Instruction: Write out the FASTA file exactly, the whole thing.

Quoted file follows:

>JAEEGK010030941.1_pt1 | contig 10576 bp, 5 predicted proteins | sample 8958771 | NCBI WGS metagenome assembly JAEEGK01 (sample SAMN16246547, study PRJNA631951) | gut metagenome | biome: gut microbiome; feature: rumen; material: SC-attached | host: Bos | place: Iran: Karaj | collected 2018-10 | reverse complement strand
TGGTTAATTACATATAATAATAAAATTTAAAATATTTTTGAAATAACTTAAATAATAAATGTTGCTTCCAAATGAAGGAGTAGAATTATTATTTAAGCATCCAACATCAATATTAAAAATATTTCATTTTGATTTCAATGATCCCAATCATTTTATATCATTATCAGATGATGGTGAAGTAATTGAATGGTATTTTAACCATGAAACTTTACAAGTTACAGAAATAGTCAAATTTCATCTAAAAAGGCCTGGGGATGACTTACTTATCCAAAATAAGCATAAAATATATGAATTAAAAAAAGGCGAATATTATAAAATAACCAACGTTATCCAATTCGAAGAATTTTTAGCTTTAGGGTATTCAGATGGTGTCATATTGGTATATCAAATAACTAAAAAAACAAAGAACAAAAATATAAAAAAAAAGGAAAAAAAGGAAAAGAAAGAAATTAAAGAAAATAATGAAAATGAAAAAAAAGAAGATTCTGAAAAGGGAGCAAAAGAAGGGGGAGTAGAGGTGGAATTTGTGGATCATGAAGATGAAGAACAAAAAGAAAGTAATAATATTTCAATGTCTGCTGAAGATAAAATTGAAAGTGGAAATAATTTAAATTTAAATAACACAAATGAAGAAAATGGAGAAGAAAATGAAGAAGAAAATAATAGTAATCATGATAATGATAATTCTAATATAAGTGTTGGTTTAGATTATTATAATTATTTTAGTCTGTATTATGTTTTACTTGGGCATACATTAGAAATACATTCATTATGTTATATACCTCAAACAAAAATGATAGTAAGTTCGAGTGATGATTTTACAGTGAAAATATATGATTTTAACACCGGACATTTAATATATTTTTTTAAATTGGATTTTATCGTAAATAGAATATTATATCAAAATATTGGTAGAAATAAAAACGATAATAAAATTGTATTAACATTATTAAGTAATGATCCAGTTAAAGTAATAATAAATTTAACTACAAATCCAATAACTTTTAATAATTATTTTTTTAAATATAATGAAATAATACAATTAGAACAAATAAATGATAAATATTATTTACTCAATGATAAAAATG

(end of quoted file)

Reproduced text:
>JAEEGK010030941.1_pt1 | contig 10576 bp, 5 predicted proteins | sample 8958771 | NCBI WGS metagenome assembly JAEEGK01 (sample SAMN16246547, study PRJNA631951) | gut metagenome | biome: gut microbiome; feature: rumen; material: SC-attached | host: Bos | place: Iran: Karaj | collected 2018-10 | reverse complement strand
TGGTTAATTACATATAATAATAAAATTTAAAATATTTTTGAAATAACTTAAATAATAAATGTTGCTTCCAAATGAAGGAGTAGAATTATTATTTAAGCATCCAACATCAATATTAAAAATATTTCATTTTGATTTCAATGATCCCAATCATTTTATATCATTATCAGATGATGGTGAAGTAATTGAATGGTATTTTAACCATGAAACTTTACAAGTTACAGAAATAGTCAAATTTCATCTAAAAAGGCCTGGGGATGACTTACTTATCCAAAATAAGCATAAAATATATGAATTAAAAAAAGGCGAATATTATAAAATAACCAACGTTATCCAATTCGAAGAATTTTTAGCTTTAGGGTATTCAGATGGTGTCATATTGGTATATCAAATAACTAAAAAAACAAAGAACAAAAATATAAAAAAAAAGGAAAAAAAGGAAAAGAAAGAAATTAAAGAAAATAATGAAAATGAAAAAAAAGAAGATTCTGAAAAGGGAGCAAAAGAAGGGGGAGTAGAGGTGGAATTTGTGGATCATGAAGATGAAGAACAAAAAGAAAGTAATAATATTTCAATGTCTGCTGAAGATAAAATTGAAAGTGGAAATAATTTAAATTTAAATAACACAAATGAAGAAAATGGAGAAGAAAATGAAGAAGAAAATAATAGTAATCATGATAATGATAATTCTAATATAAGTGTTGGTTTAGATTATTATAATTATTTTAGTCTGTATTATGTTTTACTTGGGCATACATTAGAAATACATTCATTATGTTATATACCTCAAACAAAAATGATAGTAAGTTCGAGTGATGATTTTACAGTGAAAATATATGATTTTAACACCGGACATTTAATATATTTTTTTAAATTGGATTTTATCGTAAATAGAATATTATATCAAAATATTGGTAGAAATAAAAACGATAATAAAATTGTATTAACATTATTAAGTAATGATCCAGTTAAAGTAATAATAAATTTAACTACAAATCCAATAACTTTTAATAATTATTTTTTTAAATATAATGAAATAATACAATTAGAACAAATAAATGATAAATATTATTTACTCAATGATAAAAATG